Louisville Magazine

AUG 2018

Louisville Magazine is Louisville's city magazine, covering Louisville people, lifestyles, politics, sports, restaurants, entertainment and homes. Includes a monthly calendar of events.

Issue link: https://loumag.epubxp.com/i/1007711

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Page 131 of 144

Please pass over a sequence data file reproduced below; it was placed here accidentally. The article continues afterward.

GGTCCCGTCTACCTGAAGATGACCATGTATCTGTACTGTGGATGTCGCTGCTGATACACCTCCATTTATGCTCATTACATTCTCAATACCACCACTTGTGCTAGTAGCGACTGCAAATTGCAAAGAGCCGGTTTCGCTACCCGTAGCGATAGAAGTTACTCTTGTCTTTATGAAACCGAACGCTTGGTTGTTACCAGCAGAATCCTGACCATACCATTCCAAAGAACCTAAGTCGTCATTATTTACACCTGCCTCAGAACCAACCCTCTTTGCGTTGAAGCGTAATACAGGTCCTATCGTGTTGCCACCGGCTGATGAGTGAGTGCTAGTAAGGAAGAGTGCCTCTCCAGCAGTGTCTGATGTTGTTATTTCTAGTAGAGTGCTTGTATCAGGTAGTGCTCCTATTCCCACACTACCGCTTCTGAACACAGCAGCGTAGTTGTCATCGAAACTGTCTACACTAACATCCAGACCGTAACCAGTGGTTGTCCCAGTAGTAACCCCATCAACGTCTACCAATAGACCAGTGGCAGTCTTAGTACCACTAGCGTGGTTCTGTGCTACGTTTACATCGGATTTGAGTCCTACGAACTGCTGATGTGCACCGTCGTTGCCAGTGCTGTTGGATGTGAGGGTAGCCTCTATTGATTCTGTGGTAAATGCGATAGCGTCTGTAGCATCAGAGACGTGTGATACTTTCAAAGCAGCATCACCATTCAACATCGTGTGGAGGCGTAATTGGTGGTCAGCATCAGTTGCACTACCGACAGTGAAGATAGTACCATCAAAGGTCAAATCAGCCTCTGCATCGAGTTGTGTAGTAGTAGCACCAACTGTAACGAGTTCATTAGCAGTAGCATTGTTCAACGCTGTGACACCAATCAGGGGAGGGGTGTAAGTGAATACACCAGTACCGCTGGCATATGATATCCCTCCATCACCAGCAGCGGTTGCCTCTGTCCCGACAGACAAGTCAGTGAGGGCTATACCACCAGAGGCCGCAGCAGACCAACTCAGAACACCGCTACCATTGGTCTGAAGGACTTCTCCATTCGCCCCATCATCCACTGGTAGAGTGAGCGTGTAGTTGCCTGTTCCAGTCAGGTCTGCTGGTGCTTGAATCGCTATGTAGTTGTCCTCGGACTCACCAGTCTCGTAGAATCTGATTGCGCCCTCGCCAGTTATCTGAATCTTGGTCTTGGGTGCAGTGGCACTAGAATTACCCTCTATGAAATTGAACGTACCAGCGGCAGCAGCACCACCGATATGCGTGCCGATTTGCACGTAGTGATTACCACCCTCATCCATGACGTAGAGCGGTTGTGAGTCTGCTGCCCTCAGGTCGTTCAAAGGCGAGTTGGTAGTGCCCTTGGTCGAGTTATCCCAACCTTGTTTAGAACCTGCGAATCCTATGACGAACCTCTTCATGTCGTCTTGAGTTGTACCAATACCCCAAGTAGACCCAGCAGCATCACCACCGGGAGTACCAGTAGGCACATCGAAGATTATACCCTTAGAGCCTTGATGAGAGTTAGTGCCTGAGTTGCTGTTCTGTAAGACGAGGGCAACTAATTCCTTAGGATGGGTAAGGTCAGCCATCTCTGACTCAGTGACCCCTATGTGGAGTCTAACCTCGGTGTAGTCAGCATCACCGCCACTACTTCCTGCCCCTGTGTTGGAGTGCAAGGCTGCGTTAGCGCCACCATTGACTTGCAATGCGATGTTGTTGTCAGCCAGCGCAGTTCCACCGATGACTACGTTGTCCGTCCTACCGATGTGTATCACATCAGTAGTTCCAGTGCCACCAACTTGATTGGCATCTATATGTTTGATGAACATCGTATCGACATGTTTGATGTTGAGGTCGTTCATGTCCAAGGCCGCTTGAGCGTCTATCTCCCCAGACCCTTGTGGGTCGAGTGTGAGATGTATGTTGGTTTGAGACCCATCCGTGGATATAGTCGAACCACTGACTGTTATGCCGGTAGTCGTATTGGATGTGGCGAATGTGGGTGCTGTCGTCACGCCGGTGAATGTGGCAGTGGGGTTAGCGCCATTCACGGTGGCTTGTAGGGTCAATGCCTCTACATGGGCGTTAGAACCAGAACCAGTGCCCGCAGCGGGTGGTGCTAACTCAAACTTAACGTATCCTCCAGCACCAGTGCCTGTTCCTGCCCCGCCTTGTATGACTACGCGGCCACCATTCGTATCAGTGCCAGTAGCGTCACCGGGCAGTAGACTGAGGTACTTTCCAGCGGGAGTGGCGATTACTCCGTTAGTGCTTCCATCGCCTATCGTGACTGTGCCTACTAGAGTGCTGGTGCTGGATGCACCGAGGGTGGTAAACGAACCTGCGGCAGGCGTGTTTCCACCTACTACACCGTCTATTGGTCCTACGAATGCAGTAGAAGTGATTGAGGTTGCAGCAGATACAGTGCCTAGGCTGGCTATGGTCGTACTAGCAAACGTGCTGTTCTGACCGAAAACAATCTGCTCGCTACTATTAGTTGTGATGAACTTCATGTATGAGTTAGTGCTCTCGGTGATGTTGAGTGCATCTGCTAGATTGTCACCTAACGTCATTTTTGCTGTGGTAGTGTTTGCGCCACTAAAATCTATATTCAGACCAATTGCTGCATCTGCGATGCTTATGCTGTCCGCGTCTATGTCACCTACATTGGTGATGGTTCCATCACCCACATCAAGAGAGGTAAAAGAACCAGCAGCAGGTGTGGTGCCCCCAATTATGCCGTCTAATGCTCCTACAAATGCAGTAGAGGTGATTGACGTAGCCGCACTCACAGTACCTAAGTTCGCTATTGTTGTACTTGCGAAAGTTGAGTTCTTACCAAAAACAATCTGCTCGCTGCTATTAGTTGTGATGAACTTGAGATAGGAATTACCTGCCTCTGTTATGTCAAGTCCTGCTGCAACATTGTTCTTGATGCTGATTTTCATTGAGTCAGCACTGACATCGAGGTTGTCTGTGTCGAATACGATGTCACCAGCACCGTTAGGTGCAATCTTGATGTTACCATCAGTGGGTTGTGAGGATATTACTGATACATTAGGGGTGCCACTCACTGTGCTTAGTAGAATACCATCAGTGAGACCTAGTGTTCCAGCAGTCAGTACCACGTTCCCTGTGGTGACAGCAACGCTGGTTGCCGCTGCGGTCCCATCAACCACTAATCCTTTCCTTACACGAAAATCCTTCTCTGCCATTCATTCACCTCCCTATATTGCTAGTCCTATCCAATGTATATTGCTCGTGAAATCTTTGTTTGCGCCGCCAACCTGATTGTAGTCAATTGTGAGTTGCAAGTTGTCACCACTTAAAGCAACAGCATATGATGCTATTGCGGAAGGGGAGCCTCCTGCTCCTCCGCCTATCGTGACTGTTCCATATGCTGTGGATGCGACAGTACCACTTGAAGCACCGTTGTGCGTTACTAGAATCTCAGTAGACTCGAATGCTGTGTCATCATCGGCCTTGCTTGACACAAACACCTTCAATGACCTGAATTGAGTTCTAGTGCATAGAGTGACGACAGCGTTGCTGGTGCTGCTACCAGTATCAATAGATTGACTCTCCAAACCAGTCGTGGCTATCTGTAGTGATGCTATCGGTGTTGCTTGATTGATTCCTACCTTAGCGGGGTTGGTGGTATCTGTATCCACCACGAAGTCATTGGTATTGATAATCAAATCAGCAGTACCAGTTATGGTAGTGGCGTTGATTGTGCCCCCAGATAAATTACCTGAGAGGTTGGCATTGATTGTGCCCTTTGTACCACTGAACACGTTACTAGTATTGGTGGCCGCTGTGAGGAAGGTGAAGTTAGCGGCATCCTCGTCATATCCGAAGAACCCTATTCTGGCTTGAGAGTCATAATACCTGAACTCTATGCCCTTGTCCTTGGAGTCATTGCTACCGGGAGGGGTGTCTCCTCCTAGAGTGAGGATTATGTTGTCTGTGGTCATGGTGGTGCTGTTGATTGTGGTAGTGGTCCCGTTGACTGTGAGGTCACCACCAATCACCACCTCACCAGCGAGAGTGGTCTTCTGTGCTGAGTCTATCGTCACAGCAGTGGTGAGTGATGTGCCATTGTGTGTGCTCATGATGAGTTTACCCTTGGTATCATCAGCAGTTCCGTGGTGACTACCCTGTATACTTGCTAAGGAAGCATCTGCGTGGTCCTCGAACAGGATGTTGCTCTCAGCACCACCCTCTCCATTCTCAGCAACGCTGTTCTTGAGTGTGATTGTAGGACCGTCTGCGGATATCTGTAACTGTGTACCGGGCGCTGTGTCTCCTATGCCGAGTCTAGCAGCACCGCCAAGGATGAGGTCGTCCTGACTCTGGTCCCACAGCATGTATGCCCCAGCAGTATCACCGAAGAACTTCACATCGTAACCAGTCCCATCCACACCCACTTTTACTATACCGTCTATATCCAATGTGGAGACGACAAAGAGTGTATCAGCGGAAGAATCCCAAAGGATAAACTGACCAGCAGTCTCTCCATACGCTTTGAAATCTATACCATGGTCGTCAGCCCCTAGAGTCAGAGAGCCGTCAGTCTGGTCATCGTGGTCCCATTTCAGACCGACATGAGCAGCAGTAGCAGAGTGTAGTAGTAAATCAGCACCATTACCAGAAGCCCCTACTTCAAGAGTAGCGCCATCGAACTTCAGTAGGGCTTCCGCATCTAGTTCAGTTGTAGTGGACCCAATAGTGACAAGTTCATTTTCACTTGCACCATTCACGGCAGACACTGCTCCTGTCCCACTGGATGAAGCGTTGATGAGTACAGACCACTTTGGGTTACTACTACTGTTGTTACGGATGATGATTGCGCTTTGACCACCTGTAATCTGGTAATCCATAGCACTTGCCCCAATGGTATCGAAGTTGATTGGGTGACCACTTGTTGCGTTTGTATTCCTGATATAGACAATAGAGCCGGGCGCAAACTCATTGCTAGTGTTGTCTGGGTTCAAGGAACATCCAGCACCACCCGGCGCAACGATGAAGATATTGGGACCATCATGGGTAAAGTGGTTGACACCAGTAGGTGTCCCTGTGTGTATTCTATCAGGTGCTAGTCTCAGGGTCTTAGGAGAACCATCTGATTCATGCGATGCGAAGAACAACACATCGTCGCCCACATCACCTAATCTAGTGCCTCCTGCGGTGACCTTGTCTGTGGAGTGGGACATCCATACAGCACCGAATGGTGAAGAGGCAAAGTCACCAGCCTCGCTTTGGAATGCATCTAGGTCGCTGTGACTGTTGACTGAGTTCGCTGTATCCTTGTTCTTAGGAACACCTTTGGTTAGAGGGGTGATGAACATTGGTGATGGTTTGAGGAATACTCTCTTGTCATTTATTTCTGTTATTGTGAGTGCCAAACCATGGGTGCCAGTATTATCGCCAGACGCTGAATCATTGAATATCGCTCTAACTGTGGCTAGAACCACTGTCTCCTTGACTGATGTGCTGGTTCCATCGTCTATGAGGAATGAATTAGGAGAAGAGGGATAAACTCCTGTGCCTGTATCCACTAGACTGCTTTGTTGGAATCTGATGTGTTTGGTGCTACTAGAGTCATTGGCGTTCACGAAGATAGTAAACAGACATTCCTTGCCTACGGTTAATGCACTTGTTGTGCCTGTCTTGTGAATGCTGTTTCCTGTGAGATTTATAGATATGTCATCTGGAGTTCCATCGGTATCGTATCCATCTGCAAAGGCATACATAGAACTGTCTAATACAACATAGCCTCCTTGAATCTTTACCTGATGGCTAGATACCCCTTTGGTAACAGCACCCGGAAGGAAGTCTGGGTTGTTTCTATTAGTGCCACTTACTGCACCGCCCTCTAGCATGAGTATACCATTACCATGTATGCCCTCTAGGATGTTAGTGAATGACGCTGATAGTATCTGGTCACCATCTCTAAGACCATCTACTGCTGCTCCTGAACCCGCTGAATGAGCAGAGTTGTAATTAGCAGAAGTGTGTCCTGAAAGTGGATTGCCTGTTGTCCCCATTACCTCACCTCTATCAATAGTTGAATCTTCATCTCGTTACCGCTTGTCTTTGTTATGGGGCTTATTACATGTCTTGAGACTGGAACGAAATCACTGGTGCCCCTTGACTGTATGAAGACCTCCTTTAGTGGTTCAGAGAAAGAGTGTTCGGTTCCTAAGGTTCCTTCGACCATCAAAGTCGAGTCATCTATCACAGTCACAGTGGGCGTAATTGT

LOUISVILLE MAGAZINE 8.18 129 linen tape used by other designers to create, say, trim on drapes or a couch. A single pillow can cost $450. "It's the idea of what is of value to someone in the world — a $120 hand towel may be for some people," she says. "Nothing is hard to get anymore. You can buy anything on Amazon in an instant, and there was this period of time when I was like, 'Oh, my golly, that's a problem,' but the fact that we're able to make things quickly and easily also means we can go back and focus on handcrafted things that are meaningful to us." Brown says preparing the loom "is kind of like setting up a machine in a factory." It takes her 30 to 45 hours to make a group of 30 17-by-24-inch towels. "It's really meditative," she says. "It's repetitive, but it's the kind of repetition I like. I get into the zone and stay there. If I get out of my zone or have a stressful moment, I can see it in my weaving." Brown's simple designs feature rich colors — blue, yellow, copper, cocoa. For yarn, she uses Egyptian cotton and linen from Europe that's dyed in Sweden. She's partial to stripes, mentioning abstract painter Agnes Martin as an inspiration. One of Brown's hand towels was influenced by her father's favorite chewing gum, Juicy Fruit. A hallway she glimpsed on a trip to Paris inspired one version of her striped linen tape, with white, black and a silvery blue. "If you just keep your eyes open, everything is interesting," she says. DESIGN Caught on Tape By Katie Molck / Photos by Richard Gary Stephanie Seal Brown was growing up on an Oklaho- ma pecan farm when her eighth-grade class took a field trip to a colonial village. Afterward, she couldn't stop thinking about crafting things by hand. "I loved that all the wooden spoons were made by some- one. It was heaven to me," she says. "I would've been perfectly happy living in, like, 1720." Today, the 42-year- old textile designer and weaver splits time between New York and her space inside the Germantown building that once housed the Hope Worsted Mills Co. Her Louisville studio has lots of natural light, deep-brown wood floors and two Swedish looms. Brown started weaving as a teenager. "When I was a kid there was this really nerdy, academic side to me, and when you're intense like that and in your head, you have to offset it. For me, it was doing handwork," she says. She eventually moved to Boulder, Colorado, where she found a weaving community. "Most of my peers were three to four decades older than me," she says with laugh. In 2015, 11 years after moving to Louisville with her first husband, she started Stephanie Seal Brown Handwovens, while also homeschooling her two boys and working at the historic Little Loom- house near Iroquois Park. Now, she designs pillows and hand towels, and Stephanie Seal Brown is an eager weaver.

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